He was an assistant professor of history at New Mexico Highlands University from 1992 to 1997, but after being denied tenure there, he began teaching in the Chicano Studies Program at UNM where he is now a visiting professor on a year-to-year contract.
Truxillo said Hispanics who have achieved some positions of power or who are otherwise "enjoying the benefits of assimilation" are most likely to be in the vanguard of opposition to his concept of the Republic of the North.
"There will be the negative reaction, the tortured response of someone who thinks, 'Give me a break. I just want to go to Wal-Mart.' But the idea will seep into their consciousness, and cause an internal crisis, a pain of conscience, an internal dialogue as they ask themselves: 'Who am I in this system?'"
Along both sides of the U.S.-Mexico border "there is a growing fusion, a reviving of connections," Truxillo said. "Southwest Chicanos and Norteño Mexicanos are becoming one people again."
Cautious views taken on the possibility of a Republic of the North
Several professors at the University of New Mexico and a prominent local Hispanic activist were contacted for comment on UNM Professor Charles Truxillo's concept for a new Hispanic nation called the Republic of the North.
The professors were asked in particular about Truxillo's contention that U.S. states retain the right to secede.
Truxillo said the states had that right under the Articles of Confederation of 1777, in which each state retained its own "sovereignty, freedom and independence."
He said the Articles of Confederation were not superseded in that regard by the U.S. Constitution of 1787 and added that, although the North's victory settled the question of secession militarily, it was never resolved by court ruling.
Daniel Feller, professor of history: "To say that language in the Articles of Confederation is not specifically negated and therefore still effective is a very implausible argument.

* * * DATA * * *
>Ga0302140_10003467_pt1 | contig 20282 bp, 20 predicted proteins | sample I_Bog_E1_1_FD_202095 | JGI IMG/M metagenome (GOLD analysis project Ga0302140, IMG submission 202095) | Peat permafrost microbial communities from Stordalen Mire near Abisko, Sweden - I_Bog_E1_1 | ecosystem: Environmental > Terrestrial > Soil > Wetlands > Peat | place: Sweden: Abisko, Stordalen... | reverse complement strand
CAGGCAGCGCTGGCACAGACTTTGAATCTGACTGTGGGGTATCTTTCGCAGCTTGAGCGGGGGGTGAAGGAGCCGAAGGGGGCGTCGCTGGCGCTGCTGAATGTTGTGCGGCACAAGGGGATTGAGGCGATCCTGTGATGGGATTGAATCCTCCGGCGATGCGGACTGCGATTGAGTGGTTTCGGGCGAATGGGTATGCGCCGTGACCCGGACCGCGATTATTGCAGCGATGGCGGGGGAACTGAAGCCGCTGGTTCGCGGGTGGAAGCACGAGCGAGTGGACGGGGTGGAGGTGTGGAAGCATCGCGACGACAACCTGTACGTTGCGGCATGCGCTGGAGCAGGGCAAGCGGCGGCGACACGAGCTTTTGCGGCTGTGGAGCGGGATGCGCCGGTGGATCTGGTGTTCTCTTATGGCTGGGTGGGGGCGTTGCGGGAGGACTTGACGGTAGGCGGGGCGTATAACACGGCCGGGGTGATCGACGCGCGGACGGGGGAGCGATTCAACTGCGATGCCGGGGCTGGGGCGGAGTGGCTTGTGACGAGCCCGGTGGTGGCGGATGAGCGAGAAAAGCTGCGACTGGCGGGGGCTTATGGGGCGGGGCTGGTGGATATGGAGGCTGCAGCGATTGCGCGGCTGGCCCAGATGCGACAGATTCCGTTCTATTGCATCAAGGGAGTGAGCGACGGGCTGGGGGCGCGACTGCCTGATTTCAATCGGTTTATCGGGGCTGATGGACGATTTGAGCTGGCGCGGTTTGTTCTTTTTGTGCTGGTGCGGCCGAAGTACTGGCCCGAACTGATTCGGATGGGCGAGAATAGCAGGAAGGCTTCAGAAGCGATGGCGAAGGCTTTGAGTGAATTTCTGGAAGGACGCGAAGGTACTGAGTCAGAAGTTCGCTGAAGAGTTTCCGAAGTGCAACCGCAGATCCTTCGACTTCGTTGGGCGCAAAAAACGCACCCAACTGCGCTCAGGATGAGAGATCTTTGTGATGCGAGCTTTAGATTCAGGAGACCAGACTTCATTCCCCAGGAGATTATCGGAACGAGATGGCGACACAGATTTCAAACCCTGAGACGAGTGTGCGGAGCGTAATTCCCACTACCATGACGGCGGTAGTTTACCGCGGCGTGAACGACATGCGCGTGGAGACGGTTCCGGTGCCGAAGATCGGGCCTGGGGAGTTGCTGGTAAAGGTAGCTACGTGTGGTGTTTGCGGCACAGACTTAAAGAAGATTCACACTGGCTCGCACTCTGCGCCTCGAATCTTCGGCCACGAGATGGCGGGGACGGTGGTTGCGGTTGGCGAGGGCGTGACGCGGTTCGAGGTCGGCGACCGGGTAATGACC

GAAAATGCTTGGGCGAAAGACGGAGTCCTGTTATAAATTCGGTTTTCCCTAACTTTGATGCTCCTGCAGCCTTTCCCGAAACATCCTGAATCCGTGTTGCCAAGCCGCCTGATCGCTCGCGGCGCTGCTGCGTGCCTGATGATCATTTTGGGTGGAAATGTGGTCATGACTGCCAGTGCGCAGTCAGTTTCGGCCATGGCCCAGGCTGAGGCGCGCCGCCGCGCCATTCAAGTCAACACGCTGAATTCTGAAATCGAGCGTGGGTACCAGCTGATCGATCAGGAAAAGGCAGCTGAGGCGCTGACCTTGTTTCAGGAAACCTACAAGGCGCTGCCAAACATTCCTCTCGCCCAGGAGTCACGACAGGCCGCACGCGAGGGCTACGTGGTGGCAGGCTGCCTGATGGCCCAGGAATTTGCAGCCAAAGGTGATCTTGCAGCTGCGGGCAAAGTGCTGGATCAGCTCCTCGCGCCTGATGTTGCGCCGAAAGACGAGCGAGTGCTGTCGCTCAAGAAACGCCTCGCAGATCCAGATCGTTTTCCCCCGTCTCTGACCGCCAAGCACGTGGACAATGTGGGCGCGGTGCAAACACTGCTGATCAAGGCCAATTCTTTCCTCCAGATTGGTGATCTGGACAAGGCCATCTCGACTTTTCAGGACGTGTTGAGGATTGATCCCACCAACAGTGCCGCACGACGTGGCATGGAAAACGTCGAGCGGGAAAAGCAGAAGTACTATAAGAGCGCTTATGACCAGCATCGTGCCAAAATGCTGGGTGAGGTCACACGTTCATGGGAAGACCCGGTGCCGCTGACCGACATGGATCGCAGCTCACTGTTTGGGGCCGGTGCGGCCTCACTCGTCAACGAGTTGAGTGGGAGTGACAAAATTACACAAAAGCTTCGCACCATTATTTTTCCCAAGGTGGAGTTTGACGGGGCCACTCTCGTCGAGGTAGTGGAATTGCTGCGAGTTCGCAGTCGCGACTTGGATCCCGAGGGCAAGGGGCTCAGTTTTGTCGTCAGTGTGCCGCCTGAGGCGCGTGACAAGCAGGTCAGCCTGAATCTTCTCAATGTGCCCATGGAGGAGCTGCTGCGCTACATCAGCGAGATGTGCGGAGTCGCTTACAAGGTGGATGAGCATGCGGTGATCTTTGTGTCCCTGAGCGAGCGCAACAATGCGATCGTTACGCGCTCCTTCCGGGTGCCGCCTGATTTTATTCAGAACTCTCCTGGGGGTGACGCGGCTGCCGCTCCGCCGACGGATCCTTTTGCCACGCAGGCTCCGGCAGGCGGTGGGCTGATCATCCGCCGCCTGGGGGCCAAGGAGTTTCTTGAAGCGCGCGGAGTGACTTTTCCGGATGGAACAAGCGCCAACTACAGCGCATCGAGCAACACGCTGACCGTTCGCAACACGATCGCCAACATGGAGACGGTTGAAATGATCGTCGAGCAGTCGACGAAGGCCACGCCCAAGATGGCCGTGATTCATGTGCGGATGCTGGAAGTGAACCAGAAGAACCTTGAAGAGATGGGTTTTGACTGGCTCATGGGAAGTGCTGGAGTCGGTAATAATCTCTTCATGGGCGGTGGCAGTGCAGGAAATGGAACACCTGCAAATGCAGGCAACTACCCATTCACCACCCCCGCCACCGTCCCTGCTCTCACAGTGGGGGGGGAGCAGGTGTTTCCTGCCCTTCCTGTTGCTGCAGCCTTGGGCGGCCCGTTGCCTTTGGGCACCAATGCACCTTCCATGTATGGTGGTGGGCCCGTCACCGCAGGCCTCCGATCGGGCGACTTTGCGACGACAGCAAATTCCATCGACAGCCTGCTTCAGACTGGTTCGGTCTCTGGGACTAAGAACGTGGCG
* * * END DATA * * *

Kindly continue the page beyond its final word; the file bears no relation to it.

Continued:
"The Constitution does supersede the Articles of Confederation -- it takes no notice of the articles and is not presented as bearing any relation to them. The Constitution does not declare, recognize or in any way acknowledge the right to secede."
Even if the articles were not superseded, Feller noted, their full title was "'Articles of Confederation and Perpetual Union.' To say on the one hand that each state remains sovereign, but on the other that the union shall be perpetual -- well, you've got to take the baby with the bath water."
Feller said he would "say nothing about the desirability of a separate Southwestern nation."
"But is it possible? Does a state have the right to leave? By its nature that's a political question. It's outside the realm of legalities.
"The bottom line: What's possible is what people want to be possible. If five states wanted to secede and the rest of the country wanted to let them go, it could happen."
Joseph Stewart, professor of political science: "You can't ever say it won't happen. The Supreme Court did in the Reconstruction Era say that the union was indestructible. That was Texas vs. White 1869. The Constitution looks to an indestructible union. But, obviously, the court can change its mind on those things."